Replacement wastegate spring Wastegate service kit Fabspeed replacement exhaust tips

Part Part Number Supplier Total Cost Notes
Turbo to exhaust gasket 930 123 192 05 Design 911 £16 Fits between exhaust system and inlet to turbocharger. x1
Wastegate gasket 930 123 194 07 Design 911 £17 Fits between exhaust system and external wastegate, and between wastegate and tailpipe. x2
Turbo to cat gasket 930 123 191 05 Design 911 £26 Fits between turbocharger outlet and support bracket, and support bracket to catalytic converter. x2
Heat exchanger lock nuts 999 084 625 02 Spalding Fasteners M8 lock nuts. x12
Wastegate lock nuts 900 910 097 02 Spalding Fasteners M8 lock nuts. x8
Wastegate studs 900 081 048 02 Spalding Fasteners M8x25 studs. x4
Wastegate studs 900 081 049 02 Spalding Fasteners M8x32 studs. x4
Turbocharger bolts 900 074 284 02 Spalding Fasteners M10x40 bolt. x4
Turbocharger lock nuts 900 910 099 02 Spalding Fasteners M10 lock nuts. x4. Also replaces x1 of 930 123 114 02.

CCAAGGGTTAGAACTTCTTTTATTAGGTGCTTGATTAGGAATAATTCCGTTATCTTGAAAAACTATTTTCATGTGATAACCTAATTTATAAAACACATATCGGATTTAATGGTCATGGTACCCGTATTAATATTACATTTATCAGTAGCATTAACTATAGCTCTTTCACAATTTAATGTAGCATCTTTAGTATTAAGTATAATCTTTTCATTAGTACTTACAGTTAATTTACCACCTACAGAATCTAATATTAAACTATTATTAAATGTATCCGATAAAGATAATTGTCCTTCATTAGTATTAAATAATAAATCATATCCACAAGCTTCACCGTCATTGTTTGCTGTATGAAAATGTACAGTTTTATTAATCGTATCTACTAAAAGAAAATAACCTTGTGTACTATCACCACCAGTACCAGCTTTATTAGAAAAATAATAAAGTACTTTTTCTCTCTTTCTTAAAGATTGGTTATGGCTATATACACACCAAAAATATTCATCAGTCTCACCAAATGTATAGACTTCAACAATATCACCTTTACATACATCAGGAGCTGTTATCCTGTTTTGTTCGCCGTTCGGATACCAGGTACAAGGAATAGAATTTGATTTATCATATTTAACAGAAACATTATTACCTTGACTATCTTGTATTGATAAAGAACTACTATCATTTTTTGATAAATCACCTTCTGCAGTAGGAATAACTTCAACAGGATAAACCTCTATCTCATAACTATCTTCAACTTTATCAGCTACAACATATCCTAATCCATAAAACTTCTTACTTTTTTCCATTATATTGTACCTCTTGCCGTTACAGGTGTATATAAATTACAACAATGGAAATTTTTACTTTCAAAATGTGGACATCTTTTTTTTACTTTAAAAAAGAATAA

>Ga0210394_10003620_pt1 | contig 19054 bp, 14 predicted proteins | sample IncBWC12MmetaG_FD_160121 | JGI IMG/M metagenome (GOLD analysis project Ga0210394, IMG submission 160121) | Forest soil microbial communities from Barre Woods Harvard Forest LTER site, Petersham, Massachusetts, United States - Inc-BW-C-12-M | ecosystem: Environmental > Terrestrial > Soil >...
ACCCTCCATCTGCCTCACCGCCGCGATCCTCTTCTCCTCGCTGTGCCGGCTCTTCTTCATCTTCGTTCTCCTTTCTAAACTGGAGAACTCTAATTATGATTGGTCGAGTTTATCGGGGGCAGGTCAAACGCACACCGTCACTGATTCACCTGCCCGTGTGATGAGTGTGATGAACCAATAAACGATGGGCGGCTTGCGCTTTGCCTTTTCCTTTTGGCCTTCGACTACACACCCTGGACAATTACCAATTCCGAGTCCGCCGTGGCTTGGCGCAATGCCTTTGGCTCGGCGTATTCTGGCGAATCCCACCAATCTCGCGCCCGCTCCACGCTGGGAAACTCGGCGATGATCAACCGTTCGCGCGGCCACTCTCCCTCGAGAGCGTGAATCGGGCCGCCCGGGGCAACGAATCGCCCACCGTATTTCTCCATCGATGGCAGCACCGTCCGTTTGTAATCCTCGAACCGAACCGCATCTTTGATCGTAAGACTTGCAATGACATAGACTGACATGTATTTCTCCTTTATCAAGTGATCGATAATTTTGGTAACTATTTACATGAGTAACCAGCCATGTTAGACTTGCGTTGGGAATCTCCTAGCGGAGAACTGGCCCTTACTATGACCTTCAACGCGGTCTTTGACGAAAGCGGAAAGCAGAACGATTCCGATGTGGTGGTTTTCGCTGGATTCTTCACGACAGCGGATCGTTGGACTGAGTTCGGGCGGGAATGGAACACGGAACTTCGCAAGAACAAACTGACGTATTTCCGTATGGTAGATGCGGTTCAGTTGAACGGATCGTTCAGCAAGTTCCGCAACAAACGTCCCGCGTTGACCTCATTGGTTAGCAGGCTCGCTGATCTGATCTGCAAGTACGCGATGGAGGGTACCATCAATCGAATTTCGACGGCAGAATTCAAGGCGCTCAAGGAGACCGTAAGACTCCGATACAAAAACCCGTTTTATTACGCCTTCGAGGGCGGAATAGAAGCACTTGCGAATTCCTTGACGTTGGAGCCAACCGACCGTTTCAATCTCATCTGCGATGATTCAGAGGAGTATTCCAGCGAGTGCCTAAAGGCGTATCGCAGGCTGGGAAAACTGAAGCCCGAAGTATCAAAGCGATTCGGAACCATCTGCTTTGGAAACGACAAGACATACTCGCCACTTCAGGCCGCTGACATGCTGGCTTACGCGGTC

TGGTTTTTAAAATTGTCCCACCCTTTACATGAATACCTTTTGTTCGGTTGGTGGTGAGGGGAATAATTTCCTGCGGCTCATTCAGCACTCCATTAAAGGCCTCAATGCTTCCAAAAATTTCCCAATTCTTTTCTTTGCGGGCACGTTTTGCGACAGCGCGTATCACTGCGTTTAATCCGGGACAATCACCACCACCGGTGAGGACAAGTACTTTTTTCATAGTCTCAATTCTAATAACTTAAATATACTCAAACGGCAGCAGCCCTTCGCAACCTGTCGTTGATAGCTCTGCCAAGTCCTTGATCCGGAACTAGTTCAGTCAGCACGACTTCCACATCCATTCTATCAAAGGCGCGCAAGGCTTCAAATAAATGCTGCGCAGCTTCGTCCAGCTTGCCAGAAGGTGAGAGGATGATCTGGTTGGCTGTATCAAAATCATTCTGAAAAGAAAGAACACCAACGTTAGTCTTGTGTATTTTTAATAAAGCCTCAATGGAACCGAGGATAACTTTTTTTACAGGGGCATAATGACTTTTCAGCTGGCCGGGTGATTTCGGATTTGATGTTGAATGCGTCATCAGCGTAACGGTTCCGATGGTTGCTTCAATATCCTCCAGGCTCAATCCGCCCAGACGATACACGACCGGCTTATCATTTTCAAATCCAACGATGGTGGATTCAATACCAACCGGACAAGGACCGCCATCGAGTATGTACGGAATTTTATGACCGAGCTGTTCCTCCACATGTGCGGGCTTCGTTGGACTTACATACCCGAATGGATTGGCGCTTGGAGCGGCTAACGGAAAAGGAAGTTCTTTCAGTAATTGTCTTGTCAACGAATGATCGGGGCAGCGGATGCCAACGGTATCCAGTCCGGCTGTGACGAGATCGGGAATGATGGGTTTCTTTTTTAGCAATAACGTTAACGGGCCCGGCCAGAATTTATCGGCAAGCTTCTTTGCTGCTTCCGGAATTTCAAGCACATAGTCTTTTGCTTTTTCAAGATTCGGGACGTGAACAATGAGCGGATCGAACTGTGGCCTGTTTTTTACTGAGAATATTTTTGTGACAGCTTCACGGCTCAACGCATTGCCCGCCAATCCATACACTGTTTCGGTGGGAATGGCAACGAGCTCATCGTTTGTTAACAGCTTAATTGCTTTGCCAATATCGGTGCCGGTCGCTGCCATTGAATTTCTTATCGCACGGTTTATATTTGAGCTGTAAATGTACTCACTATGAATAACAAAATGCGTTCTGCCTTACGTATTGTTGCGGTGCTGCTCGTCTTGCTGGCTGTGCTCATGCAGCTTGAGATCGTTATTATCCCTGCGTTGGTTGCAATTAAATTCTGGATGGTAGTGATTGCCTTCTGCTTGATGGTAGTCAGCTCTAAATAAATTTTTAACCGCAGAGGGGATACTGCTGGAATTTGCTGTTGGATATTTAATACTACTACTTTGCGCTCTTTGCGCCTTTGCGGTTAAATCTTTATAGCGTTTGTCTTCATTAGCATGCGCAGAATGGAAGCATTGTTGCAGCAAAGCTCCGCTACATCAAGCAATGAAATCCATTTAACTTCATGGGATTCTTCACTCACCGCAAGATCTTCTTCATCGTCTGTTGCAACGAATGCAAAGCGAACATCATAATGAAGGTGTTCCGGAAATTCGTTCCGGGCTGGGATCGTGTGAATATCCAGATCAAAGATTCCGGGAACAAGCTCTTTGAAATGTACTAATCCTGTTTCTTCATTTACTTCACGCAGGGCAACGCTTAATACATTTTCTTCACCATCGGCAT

Oil return tubes 930 107 040 01 Design 911 £130 Set of 4 collapsible alloy oil-return tubes.
Cargraphic wastegate pipe 930 123 064 01 Cargraphic £360 Replaced standard part with Cargraphic part P65WGS - straight through wastegate catalytic converter. Cargraphic don't appear to have a direct sales method, so I had to order this through Jasmine Porschalink.
Fabspeed exhaust tips 930 111 252 01 & 930 111 251 03 Design 911 £321 Replaces standard exhaust tips with larger, stainless oval tips. Fabspeed part FS.POR.964T.OTP.
Wastegate spring FVD £110 Replaces standard 0.7bar wastegate spring with 0.9-1.0bar spring. FVD part number FVD 123 110.
Wastegate service kit FVD £151 New wastegate diaphragm, nuts and washers. FVD part number FVD 123 930 00.
Rear bumper attachment strip(s) 965 505 443 00 & 965 505 444 00 £30 Replace the original rusted parts. Supports bumper to rear quarter panel fasteners. x2 (distinct parts, left & right)
Sharks fin support tube (left) 965 559 271 00 Replace the front support tube in the left hand wheel arch. Right hand not corroded (behind oil tank).
  • blog/911_exhaust.txt
  • Last modified: 2022/08/17 14:22
  • by john